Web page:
The Battles of Middlewich

The ECW Travelogue returns with it's first socially distanced entry.

The First Battle of Middlewich, 13th March 1643

St Michael and All Saints

The First Battle saw Sir William Brereton's Parliamentarian army  take on the Royalists of Sir Thomas Aston.

Aston arrived in Middlewich with 500 horse, about 1000 Trained Band soldiers, and 3 pieces of artillery on Saturday 11th March. The next day Brereton sent a small detachment of dragoons to harass Aston's men. Meanwhile Lord Brereton was marching from Chester with another Royalist force. Sir William Brereton called for Parliamentarian reinforcements from Nantwich.

Booth Lane, taken from near the site of the Parliamentarian battery during the second battle.

By the Monday morning the Nantwich reinforcements had failed to materialise, so Sir William attacked with 200 musketeers and all of his cavalry. Aston sent dragoons to distract Sir William's men, and was told not to engage with the enemy. Unfortunately they didn't obey orders and the Parliamentarians took control of one of the main roads into Middlewich. Aston reinforced the Parliamentarian's route into the town and was able to hold the assault at bay at Waring Bridge. Sir William took to the fields and outflanked the Royalists blocking their way into town. By this time the Nantwich Foot had arrived on scene, their colours flying as they marched up Booth Lane. The Royalists fell back in disarray, Parliament's men getting the upperhand in the street fighting that ensued. Sir William's men took St Michael and All Angels Church and considerable numbers of men, arms and powder. Aston had been convincingly defeated.

Second Battle of Middlewich, 26th December 1643

Seconds out, round two!

The line of the Parliamentarian retreat to St Michael and All Saints

This time Sir William takes on Lord Byron, the heavyweight Royalist contender. Autumn 1643 King Charles wants to take control of Cheshire, and reinforces Byron's army with soldiers returned from Ireland.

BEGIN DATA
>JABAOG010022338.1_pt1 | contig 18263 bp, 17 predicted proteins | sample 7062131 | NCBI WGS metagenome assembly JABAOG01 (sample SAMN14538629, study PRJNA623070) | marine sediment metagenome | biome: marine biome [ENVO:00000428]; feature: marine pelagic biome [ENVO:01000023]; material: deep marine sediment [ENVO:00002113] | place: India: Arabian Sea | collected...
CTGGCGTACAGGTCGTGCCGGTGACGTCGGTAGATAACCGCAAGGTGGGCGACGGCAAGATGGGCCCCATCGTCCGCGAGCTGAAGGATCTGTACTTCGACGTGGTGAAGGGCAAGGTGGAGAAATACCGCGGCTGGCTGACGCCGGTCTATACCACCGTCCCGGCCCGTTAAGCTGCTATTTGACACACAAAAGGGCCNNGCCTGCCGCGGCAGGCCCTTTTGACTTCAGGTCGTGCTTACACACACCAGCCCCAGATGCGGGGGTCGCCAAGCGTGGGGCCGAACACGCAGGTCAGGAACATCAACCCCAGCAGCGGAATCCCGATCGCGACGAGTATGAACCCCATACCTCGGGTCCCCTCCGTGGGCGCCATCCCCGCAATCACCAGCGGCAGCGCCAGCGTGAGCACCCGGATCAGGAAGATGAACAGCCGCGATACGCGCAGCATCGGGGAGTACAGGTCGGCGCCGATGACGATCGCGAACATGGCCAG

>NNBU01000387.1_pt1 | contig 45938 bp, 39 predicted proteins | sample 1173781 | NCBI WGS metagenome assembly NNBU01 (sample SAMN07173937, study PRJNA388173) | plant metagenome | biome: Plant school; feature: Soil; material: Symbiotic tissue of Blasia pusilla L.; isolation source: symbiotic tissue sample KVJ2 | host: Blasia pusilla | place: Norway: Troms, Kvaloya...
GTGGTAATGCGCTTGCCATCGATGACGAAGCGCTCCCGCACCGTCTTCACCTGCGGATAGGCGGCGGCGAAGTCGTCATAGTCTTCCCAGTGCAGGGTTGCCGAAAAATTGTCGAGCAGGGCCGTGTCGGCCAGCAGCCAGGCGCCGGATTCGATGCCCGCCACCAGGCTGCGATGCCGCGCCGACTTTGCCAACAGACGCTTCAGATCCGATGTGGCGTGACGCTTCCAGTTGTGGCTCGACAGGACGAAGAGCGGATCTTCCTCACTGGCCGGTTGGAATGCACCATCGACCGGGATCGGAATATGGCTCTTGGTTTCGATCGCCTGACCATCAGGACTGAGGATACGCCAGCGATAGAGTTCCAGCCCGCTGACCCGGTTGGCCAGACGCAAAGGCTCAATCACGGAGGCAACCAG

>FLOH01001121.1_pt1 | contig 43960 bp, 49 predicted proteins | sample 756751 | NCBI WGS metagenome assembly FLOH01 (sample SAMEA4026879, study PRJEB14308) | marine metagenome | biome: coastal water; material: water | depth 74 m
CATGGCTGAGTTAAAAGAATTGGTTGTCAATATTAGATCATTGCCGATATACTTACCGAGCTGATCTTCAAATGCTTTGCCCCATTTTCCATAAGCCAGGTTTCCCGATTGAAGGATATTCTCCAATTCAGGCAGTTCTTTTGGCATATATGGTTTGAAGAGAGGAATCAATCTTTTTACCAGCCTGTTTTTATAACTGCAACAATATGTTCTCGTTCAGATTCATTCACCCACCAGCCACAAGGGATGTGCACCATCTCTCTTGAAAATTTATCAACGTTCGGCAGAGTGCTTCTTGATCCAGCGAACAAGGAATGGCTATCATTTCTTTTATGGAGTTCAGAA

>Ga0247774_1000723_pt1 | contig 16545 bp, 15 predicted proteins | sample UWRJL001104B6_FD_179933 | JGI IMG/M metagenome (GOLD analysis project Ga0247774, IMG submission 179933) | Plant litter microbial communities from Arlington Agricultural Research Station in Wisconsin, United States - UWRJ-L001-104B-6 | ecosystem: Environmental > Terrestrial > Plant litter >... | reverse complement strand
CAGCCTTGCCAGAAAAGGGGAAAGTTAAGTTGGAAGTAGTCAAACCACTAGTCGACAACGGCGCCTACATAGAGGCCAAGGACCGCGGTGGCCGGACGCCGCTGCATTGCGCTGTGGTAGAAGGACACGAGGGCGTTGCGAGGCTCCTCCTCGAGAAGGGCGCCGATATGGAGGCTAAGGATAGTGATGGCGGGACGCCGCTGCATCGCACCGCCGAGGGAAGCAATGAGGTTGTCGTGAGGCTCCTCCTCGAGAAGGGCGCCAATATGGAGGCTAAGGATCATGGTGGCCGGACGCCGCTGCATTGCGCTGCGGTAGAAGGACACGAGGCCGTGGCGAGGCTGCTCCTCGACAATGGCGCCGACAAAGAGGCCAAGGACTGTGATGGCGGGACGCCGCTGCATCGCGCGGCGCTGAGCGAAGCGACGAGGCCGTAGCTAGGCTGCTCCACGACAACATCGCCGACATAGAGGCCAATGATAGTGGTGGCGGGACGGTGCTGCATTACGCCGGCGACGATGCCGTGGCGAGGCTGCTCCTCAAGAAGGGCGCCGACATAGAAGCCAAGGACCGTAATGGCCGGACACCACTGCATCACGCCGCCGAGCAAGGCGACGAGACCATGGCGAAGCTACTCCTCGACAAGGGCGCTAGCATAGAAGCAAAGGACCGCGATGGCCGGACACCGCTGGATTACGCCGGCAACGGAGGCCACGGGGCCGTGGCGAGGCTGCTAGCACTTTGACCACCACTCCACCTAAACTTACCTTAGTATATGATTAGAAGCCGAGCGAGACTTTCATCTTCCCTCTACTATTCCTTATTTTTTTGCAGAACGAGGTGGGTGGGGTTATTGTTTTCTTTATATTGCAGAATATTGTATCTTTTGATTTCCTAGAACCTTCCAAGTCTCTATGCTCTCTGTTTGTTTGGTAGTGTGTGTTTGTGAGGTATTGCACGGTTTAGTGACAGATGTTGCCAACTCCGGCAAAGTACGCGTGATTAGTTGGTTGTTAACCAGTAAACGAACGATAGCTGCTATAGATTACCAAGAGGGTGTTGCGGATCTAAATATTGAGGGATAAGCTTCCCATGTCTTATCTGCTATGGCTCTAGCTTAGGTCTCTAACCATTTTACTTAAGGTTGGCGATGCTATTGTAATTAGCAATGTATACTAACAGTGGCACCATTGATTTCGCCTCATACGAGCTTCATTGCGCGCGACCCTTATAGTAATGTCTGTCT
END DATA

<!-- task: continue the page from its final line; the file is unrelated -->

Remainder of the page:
Byron spent Christmas Day camped at Sandbach, Sir William reinforced his positions in Middlewich with an additional 1500 troops, mostly forming up around Booth Lane. Cannons lined up on Booth Lane, flanked by cavalry and foot lining ditches and hedgerows. Fighting was vicious hand to hand affair, until Byron charged with his cavalry, followed up by an infantry assault. The shock of Byron's attack scattered the Parliamentarian soldiers who fell back in disarray. Many were slaughtered in the streets; 300 sought shelter in St Michael and All Saints;  those that were able, fled to Manchester.

When Sir Thomas Fairfax entered  Manchester en route to Nantwich early in the New Year he was so shocked by the poor state of disarray of the survivors of Middlewich he personally paid to re clothe them.

Final Score
Parliament 1 Royalists 1

What's There Now?
Kinderton Hall where Aston's horse tried to rally during the First Battle was demolished during the late nineteenth century, but much of the site remains. Fish ponds, the remains of the moat, some outbuildings. The present Kinderton Hall on the site is an eighteenth century farmhouse.

St Michael and All Angels Church which saw the culmination of the end of the First Battle, and provided sanctuary for so many parliamentarians in the Second has a small memorial plaque in it's porch.

Booth Lane, the old road from Sandbach to Middlewich is now the A533. The land around  has changed considerably with the building of the Trent and Mersey Canal next to the road.

An interpretation board stands outside Middlewich Town Council, the car park at the rear of the Town Hall is an ideal base from which to explore the battlefield on foot.

For more Cheshire related Civil War sites see also:

Postcodes for SatNavs
Kinderton Hall, Byley Lane CW10 9LH
St Michael and All Angels Church,  Hightown CW10 9AN 
Middlewich Town Council, Lewin Street CW10 9AS

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